On November 29, 1995, the Tribunal received a notice of motion filed by Mr. Peter E. Kirby, counsel for CookshireTex. The motion requested the following relief:

(a) An Order of the Tribunal discontinuing Reference No.: TR-95-010;

(b) An Order of the Tribunal continuing Reference No.: TR-95-034 in respect only of the following subject goods:

“1. 100% carded wool, dyed, having a weight of between 21-23 oz. linear (i.e. approximately 570 g/linear meter); and

2. 100% carded wool velour fabric weighing 560 g/linear meter”.

(c) An Order of the Tribunal extending the period in which CookshireTex Inc. may file its response to the Request for Tariff Relief to ten days following the release of the Tribunal’s order in the present Motion.

The Tribunal sent a letter to counsel and parties on January 5, 1996, requesting comments on the notice of motion. In this regard, two parties provided comments: Mr. Dennis Bishop, the representative of Freed & Freed, and Mr. Patt MacPherson, the representative of the CTI and Victor.

The Tribunal issued its decision regarding the notice of motion on February 27, 1996. It informed parties that the fabric description under investigation was amended to include a price point of $8.00/linear metre or more (approximately $5.26/m2, assuming an average fabric width of 1.52 metres). However, the Tribunal denied the motion for an order discontinuing the investigation in Request Nos. TR-95-010 and TR-95-034.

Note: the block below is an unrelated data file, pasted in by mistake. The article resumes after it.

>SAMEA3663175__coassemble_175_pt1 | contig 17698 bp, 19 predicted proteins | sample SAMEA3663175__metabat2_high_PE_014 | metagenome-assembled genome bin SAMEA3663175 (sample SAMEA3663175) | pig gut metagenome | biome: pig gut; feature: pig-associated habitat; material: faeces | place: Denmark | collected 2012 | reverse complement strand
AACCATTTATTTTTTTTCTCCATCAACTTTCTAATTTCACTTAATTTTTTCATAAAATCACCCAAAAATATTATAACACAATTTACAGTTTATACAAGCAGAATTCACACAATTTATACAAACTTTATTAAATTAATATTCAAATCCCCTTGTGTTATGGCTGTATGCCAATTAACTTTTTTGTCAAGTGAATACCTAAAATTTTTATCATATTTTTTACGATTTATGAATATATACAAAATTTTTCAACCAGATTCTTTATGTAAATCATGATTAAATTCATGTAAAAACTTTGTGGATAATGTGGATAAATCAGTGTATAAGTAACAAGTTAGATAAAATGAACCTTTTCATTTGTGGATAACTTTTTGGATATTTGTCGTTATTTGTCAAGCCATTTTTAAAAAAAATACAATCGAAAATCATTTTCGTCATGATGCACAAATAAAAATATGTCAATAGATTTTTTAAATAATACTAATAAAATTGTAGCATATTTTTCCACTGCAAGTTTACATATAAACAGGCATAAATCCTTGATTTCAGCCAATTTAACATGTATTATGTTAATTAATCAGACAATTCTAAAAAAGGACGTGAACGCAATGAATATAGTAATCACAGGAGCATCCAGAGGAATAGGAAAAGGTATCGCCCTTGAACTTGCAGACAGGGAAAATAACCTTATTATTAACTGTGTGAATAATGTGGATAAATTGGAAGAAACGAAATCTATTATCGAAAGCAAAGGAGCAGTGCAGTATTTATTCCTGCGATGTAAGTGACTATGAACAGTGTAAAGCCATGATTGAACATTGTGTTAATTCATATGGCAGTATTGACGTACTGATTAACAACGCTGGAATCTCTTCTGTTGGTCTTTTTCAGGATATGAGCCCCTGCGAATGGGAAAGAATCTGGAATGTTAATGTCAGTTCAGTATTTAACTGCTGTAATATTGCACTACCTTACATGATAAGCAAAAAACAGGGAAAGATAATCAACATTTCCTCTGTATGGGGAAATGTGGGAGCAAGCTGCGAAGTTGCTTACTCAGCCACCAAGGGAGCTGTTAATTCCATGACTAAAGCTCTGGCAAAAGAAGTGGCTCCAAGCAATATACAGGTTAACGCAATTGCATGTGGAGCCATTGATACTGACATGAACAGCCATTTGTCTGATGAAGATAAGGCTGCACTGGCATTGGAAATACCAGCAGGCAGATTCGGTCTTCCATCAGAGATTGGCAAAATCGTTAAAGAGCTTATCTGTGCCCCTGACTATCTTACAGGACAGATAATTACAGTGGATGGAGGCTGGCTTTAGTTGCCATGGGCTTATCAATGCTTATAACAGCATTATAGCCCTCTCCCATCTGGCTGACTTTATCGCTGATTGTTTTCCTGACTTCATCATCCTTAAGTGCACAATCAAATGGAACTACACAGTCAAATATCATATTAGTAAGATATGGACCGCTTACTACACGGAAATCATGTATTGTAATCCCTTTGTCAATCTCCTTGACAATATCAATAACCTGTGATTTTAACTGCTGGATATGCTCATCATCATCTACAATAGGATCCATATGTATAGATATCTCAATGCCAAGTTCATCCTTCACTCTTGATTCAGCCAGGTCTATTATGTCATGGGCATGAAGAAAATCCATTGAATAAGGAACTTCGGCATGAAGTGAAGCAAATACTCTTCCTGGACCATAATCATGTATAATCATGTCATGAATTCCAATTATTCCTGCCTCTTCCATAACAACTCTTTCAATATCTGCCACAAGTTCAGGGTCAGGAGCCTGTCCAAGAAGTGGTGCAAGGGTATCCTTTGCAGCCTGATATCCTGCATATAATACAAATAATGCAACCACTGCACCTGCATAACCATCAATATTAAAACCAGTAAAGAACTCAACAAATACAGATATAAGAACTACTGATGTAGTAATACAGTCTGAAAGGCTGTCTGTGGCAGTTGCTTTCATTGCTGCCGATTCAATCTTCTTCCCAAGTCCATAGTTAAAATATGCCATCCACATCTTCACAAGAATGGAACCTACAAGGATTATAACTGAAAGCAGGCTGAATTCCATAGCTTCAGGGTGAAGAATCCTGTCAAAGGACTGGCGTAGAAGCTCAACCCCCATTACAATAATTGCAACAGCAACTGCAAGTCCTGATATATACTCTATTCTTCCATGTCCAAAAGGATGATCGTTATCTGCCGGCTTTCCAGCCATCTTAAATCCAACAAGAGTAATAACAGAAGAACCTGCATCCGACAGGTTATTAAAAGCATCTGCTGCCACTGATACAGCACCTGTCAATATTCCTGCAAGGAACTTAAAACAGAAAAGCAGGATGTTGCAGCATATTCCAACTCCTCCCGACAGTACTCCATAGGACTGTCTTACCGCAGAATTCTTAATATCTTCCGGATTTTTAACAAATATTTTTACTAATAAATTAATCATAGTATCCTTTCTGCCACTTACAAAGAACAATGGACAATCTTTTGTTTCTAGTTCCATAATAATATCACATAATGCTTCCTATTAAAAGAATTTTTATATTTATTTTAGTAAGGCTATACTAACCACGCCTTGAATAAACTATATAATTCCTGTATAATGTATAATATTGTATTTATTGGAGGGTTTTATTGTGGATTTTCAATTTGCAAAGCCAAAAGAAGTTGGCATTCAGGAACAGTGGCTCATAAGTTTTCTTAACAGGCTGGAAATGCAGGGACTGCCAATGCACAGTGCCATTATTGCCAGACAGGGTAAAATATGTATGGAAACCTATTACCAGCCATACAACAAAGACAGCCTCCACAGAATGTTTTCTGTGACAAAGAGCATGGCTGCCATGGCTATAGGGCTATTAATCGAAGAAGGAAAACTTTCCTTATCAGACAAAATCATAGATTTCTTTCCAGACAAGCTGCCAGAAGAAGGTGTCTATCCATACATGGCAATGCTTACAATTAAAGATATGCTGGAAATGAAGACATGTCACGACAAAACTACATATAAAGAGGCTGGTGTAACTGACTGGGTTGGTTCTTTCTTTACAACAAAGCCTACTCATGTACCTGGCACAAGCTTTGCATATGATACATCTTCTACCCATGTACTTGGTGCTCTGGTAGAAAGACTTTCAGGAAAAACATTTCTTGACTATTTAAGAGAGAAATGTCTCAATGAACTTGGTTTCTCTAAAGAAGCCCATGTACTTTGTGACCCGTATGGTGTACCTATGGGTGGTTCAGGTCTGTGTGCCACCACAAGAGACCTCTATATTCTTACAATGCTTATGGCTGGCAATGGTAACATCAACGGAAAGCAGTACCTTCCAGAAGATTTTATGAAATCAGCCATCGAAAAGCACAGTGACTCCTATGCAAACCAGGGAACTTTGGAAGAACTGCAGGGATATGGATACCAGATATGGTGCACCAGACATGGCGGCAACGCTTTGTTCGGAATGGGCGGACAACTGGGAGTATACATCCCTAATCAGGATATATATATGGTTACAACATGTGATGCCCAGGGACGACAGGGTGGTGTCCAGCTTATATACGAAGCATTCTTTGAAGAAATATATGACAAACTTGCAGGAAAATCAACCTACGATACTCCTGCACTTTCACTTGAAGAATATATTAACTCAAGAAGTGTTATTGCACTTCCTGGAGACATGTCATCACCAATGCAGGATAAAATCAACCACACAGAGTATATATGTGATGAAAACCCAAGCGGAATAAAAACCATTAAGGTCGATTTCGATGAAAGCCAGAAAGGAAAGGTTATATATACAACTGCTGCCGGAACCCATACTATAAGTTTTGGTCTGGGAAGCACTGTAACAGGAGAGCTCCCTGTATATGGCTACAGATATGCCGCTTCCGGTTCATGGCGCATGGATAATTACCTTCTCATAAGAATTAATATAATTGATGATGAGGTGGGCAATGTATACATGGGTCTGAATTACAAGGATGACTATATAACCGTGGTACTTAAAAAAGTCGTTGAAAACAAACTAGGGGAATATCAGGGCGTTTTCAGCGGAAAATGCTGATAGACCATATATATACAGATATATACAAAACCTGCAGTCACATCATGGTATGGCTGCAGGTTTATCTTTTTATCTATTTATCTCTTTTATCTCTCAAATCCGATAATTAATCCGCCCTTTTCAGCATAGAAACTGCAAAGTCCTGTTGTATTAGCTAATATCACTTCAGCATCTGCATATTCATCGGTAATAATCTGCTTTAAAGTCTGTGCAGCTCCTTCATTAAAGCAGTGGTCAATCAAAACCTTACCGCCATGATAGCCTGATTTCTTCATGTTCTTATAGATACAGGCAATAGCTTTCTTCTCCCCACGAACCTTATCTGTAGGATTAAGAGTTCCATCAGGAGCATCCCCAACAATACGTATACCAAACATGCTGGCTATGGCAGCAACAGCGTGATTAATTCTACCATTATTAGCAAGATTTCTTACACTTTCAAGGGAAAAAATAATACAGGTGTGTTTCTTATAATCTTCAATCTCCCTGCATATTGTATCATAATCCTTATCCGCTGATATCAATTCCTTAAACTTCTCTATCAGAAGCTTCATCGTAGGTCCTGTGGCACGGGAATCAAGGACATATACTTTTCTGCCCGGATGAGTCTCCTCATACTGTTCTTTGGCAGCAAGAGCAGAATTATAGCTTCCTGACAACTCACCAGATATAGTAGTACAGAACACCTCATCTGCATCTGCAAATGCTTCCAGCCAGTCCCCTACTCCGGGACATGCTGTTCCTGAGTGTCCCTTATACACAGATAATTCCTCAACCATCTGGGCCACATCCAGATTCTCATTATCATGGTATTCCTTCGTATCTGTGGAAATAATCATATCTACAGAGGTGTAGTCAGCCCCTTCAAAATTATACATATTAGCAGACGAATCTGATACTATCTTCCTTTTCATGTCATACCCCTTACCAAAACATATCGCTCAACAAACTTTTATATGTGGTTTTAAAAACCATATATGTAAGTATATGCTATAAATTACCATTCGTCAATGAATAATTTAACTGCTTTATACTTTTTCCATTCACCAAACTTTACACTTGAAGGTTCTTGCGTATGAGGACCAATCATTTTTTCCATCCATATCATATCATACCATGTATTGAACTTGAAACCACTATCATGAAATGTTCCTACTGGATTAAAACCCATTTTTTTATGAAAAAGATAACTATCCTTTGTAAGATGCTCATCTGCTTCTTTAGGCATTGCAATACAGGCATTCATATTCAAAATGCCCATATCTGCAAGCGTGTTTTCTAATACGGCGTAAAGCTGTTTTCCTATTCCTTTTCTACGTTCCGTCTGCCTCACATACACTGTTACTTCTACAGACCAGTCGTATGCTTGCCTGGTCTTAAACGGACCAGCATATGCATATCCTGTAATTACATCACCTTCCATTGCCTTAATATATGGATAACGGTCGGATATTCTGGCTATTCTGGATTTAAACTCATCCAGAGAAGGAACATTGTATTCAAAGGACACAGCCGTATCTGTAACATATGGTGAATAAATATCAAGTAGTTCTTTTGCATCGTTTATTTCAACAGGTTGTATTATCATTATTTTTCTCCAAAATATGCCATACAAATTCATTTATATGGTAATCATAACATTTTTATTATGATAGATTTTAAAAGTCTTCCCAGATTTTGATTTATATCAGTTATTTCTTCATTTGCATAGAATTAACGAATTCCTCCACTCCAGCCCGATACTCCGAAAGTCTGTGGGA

A public hearing was not held for this investigation.

PRODUCT INFORMATION

The fabrics covered by the request for tariff relief filed by Freed & Freed (TR-95-010) are classified under classification Nos. 5111.19.00.10 [4] and 5111.30.92.00 [5] of Schedule I to the Customs Tariff. [6] They are presently dutiable at 19.0 percent ad valorem under the MFN; at 12.0 percent ad valorem under the GPT; at 5.0 percent ad valorem under the US tariff; and at 8.2 percent ad valorem under the Mexico tariff. Fabrics classified under classification No. 5111.19.00.10 are also dutiable at 18.0 percent ad valorem but not to exceed $1.32/kg under the BPT.